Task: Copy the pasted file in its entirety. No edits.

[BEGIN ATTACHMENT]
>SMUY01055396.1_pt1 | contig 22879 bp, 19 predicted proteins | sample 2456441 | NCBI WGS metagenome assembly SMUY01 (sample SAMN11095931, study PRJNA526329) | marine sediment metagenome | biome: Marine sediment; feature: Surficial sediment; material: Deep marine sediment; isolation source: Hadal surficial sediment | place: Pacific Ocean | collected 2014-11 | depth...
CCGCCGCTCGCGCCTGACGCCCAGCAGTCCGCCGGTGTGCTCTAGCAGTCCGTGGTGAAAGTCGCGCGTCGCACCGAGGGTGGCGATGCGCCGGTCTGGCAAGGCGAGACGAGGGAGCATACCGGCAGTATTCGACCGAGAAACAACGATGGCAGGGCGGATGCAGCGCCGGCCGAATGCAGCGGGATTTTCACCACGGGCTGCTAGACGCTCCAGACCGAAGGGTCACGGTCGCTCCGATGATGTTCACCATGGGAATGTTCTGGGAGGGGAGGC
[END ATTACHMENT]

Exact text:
>SMUY01055396.1_pt1 | contig 22879 bp, 19 predicted proteins | sample 2456441 | NCBI WGS metagenome assembly SMUY01 (sample SAMN11095931, study PRJNA526329) | marine sediment metagenome | biome: Marine sediment; feature: Surficial sediment; material: Deep marine sediment; isolation source: Hadal surficial sediment | place: Pacific Ocean | collected 2014-11 | depth...
CCGCCGCTCGCGCCTGACGCCCAGCAGTCCGCCGGTGTGCTCTAGCAGTCCGTGGTGAAAGTCGCGCGTCGCACCGAGGGTGGCGATGCGCCGGTCTGGCAAGGCGAGACGAGGGAGCATACCGGCAGTATTCGACCGAGAAACAACGATGGCAGGGCGGATGCAGCGCCGGCCGAATGCAGCGGGATTTTCACCACGGGCTGCTAGACGCTCCAGACCGAAGGGTCACGGTCGCTCCGATGATGTTCACCATGGGAATGTTCTGGGAGGGGAGGC